Callaghan O'Hare/Bloomberg

Duke Restores Power to 1.2 Million, Now the Real Test Begins

Sept. 18, 2018
The company restored power to almost 80% of customers who went dark in the storm

(Bloomberg) -- Duke Energy Corp., the biggest utility in the Carolinas, has faced a three-front war as it battles back against the wet and dangerously wild effects of Hurricane Florence.

The company restored power to almost 80% of customers who went dark in the storm, but said late Monday it will take a week to get everyone back on. The Brunswick nuclear plant is now freshly staffed and supplied after being cut off by flooding over the weekend.

The target for getting almost all electricity restored is Sept. 26, the company’s statement said, though that won’t include those with damage that might prevent the return of service. About 216,280 customers were without power early Tuesday as the storm tracked northeast, heading across New York State and into New England.

“The first ones are the easiest ones,” Kit Konolige, a New York-based analyst for Bloomberg Intelligence, said Monday about the power recovery. “You want to see over the next few days, does it continue to go down pretty quickly.”

The storm has already taken the lives of at least 31 people, according to the Associated Press, and flooding in the region is expected to last for at least two weeks following record rains.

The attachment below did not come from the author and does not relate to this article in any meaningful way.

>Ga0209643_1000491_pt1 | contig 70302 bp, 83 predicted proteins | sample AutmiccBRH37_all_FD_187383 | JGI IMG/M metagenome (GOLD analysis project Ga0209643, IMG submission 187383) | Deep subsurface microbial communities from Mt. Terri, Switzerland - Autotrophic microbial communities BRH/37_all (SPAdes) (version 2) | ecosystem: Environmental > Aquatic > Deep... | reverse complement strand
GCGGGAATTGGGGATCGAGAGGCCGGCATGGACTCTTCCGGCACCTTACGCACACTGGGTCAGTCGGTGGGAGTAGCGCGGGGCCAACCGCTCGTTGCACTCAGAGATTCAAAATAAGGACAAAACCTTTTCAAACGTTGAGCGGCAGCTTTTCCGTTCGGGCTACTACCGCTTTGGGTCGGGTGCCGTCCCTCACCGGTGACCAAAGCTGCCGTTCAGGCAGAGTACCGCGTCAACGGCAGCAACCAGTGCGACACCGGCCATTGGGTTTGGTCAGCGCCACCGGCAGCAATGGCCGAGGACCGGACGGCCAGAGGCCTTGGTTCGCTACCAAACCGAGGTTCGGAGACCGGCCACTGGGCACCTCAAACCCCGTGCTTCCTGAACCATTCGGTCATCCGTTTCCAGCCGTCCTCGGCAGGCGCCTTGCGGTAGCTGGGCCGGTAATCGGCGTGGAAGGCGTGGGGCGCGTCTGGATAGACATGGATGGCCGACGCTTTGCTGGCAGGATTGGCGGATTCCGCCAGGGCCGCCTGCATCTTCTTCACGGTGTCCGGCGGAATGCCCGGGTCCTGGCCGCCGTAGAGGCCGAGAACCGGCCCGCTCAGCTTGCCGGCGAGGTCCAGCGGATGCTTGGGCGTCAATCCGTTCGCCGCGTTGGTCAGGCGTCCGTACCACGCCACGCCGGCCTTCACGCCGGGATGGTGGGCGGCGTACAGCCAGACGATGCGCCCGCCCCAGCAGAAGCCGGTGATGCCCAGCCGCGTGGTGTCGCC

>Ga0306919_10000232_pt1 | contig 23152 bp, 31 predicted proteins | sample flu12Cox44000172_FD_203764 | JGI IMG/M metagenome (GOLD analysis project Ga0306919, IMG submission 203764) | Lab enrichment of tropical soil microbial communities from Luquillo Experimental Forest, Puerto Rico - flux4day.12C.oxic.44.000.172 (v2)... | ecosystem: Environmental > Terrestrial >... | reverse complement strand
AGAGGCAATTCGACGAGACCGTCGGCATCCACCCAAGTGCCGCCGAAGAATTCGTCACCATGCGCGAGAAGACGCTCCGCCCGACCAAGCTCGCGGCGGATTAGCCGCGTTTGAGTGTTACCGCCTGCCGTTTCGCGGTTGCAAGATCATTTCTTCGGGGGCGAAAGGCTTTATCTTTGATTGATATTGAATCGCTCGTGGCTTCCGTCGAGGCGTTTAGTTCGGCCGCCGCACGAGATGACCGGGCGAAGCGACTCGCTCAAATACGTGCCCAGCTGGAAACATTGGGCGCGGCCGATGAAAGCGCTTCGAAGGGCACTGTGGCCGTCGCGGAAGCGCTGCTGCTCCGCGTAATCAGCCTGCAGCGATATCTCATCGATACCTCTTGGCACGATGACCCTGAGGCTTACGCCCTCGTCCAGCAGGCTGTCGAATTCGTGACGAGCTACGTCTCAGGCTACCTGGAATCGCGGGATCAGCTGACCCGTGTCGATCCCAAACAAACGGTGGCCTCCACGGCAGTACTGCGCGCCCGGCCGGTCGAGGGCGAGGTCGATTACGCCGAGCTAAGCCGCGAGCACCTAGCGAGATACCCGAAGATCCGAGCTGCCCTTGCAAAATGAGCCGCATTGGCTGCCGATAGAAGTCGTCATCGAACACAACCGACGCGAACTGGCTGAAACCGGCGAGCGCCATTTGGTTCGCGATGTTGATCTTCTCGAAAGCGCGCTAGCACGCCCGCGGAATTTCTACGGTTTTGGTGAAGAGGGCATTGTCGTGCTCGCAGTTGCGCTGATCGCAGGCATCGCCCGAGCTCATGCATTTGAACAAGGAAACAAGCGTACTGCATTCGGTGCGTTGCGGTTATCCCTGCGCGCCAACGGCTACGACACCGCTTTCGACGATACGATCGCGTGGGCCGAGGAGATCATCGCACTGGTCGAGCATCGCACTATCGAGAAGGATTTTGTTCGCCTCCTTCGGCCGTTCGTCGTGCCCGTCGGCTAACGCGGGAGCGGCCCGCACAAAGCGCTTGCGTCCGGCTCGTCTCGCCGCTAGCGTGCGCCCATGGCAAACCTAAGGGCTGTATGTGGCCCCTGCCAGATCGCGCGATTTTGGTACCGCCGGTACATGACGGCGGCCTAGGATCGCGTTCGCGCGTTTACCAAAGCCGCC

The Cape Fear River that stretches west from the North Carolina coast deep into the middle of the state was still rising, was set to crest Wednesday 9.2 feet (2.8 meters) above major flood stages in Burgaw, North Carolina. The Neuse River in Kinston wasn’t set to crest until Saturday.

Many still in the dark are in coastal areas that experienced road closures and structural damage, according to the Duke statement. The outages weren’t as widespread as Duke initially warned. As the storm loomed, the utility said as many as 3 million homes and businesses could lose power.

“This is like when you go to a restaurant and they say it could be an hour and then they seat you in 20 minutes,” Konolige said. “They want to keep expectations reasonably low. If there’s still a lot of outages after a week, then it starts to look like a problem.”

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